guitar design

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Despite the fact that my first was one (I was so young and naive....), I am not in favour of building what are essentially copies. Building your own guitar is not, despite what common sense may dictate, necessarily a cheap alternative to buying a 'brand name' guitar, so if you want a 'name' guitar, then buy one rather than recreating it. Remember that there is a lot of snobbery in the guitar world, especially where names on headstocks are concerned. Building and playing your own guitar makes a statement about you, just as hanging a 'name' guitar around your neck does.

I like attention to detail in a design, and I like all aesthetic details (the way that the separate parts look when put together) to relate to and interact with each other. Headstocks should look 'right' with the  body shape, and details such as scratchplates and control positioning are just as important as the overall body shape.

When designing a body shape remember that a guitar usually needs to:

    •    Be balanced when played standing up;

    •    Sit on the knee when played sitting down;

    •    Allow access to upper frets;

    •    Allow palm muting of strings;

    •    Allow hanging from a strap;

    •    Be tuned from a playing position;

    •    Have controls that do not interfere with playing.

What the shape actually looks like is secondary (witness Bo Diddley's square Gretsch, or 1980s bodiless Steinbergers) as long as it does most, if not all of the above.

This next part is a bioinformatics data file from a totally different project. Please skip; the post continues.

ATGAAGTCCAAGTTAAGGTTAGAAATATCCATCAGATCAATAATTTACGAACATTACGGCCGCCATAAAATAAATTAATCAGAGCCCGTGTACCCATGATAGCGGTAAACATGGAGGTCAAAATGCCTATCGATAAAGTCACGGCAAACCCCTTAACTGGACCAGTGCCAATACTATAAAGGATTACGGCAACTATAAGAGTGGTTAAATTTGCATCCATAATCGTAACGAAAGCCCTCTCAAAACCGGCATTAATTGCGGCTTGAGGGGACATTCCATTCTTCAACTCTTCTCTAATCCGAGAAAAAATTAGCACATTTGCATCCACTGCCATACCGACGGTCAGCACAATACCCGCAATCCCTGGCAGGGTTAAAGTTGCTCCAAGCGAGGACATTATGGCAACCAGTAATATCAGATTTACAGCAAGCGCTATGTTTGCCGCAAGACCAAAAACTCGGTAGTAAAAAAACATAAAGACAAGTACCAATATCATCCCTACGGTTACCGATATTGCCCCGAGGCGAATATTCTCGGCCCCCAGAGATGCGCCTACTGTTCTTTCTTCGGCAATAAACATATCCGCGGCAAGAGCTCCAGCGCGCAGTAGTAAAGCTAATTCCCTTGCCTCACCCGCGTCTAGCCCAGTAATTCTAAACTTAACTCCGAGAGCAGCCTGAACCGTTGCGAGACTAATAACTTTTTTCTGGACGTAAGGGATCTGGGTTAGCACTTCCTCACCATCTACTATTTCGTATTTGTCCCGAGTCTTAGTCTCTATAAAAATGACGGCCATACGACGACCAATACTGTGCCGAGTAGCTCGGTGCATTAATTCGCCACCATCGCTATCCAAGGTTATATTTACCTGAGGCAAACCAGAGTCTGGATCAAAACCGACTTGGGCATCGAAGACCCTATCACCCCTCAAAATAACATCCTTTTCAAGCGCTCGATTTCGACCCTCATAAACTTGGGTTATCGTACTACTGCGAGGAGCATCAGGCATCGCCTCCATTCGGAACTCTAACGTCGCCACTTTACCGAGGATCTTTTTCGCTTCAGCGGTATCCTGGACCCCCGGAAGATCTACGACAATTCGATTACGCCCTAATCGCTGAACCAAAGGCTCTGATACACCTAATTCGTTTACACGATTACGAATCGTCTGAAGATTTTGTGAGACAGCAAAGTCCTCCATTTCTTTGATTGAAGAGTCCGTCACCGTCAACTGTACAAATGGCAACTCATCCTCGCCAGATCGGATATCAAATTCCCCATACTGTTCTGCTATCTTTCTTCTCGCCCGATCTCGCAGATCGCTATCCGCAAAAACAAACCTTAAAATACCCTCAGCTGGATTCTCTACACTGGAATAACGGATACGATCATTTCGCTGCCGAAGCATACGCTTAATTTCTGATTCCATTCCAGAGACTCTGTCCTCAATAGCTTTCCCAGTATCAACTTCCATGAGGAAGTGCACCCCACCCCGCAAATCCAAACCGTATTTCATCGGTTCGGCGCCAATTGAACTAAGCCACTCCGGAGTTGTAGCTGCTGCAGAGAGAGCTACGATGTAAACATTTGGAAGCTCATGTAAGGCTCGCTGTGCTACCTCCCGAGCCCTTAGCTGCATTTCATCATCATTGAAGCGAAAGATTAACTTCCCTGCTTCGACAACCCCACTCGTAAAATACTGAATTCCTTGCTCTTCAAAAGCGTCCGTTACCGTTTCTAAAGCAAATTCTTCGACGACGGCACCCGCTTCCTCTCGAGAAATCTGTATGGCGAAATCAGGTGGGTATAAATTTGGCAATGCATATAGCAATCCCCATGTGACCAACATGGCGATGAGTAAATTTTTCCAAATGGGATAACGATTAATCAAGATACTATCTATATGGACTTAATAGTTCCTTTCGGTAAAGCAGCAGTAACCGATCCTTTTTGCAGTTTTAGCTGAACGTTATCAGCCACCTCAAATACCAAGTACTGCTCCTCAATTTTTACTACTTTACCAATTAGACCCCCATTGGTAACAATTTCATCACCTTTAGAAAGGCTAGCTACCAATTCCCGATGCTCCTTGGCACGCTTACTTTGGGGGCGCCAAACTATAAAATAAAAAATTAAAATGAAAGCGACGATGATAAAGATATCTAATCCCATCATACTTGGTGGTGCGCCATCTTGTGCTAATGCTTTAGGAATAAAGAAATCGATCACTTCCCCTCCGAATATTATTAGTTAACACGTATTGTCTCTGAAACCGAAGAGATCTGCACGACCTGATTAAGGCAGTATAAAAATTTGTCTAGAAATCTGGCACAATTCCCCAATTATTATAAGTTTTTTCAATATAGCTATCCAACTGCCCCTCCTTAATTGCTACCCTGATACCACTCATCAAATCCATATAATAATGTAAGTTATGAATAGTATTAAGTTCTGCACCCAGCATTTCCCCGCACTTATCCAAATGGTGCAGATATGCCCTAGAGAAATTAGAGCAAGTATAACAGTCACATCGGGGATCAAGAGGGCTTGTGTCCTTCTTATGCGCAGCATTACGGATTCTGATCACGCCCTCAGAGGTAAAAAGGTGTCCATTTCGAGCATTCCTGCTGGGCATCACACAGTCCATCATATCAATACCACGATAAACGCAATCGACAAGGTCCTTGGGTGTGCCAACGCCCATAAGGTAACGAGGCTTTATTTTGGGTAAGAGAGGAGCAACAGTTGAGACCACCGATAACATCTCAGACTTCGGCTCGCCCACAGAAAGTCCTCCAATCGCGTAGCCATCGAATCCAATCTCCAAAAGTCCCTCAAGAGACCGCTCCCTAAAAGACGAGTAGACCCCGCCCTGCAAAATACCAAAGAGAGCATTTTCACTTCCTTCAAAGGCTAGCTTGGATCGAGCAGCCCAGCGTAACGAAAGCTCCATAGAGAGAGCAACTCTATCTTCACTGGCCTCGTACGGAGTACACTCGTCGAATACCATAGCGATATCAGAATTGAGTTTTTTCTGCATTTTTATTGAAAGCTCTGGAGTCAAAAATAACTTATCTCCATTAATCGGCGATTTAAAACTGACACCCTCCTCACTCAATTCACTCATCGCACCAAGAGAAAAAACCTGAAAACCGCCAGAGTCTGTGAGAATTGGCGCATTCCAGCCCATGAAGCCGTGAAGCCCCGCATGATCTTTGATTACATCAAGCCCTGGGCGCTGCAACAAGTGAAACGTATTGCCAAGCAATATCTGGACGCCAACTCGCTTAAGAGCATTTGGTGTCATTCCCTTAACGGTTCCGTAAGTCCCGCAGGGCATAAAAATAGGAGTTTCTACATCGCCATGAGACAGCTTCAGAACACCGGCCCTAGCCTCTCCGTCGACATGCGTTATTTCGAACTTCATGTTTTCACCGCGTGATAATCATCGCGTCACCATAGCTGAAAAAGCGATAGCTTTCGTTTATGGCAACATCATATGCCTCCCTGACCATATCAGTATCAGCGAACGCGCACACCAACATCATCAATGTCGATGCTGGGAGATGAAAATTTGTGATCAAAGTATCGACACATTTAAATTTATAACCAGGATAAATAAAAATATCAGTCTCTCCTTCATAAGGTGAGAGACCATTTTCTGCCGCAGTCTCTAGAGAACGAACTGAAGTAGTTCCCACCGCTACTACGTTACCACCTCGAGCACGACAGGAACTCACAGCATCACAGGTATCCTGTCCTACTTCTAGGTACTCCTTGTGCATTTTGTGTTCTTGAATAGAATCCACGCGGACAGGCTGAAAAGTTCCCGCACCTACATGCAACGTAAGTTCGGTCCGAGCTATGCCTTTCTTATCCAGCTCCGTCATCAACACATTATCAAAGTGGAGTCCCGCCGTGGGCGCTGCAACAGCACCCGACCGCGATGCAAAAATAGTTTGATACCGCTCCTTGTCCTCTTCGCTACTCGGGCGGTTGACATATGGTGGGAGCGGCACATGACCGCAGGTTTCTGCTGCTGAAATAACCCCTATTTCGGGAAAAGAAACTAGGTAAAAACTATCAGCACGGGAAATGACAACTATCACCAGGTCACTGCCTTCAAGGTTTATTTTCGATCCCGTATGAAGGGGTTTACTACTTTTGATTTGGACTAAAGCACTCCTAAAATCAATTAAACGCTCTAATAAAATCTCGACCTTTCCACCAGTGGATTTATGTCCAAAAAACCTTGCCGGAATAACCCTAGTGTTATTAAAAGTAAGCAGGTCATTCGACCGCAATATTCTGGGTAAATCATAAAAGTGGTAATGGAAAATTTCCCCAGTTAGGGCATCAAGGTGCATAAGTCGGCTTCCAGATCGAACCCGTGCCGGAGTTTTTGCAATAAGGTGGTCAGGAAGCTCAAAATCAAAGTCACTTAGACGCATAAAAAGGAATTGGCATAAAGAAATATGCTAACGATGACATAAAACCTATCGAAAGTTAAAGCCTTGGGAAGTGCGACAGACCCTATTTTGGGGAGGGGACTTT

Be prepared to experiment with ideas using sketches. If it helps, or if you are not confident with your skills, work over pictures of guitars so that you can modify designs to make them your own. Remember that very little in the world of guitar design is truly new.

After producing initial concept and development sketches, detailed full size drawings should be produced, and then photocopied full size for the manufacture of templates. These 'working" drawings are crucial to the success of a project as they allow you to think through and solve problems before they occur, as well as visualise the finished product. They should take into account the chosen nut width and string spacing at the bridge as these will determine the size of the fingerboard and neck.

Shown above are some of my development sketches for the sheoak guitar shown on the about me page. They show the concept sketches for the headstock, and the development of two potential design proposals for discussion with the “client” (in this case my brother-in-law).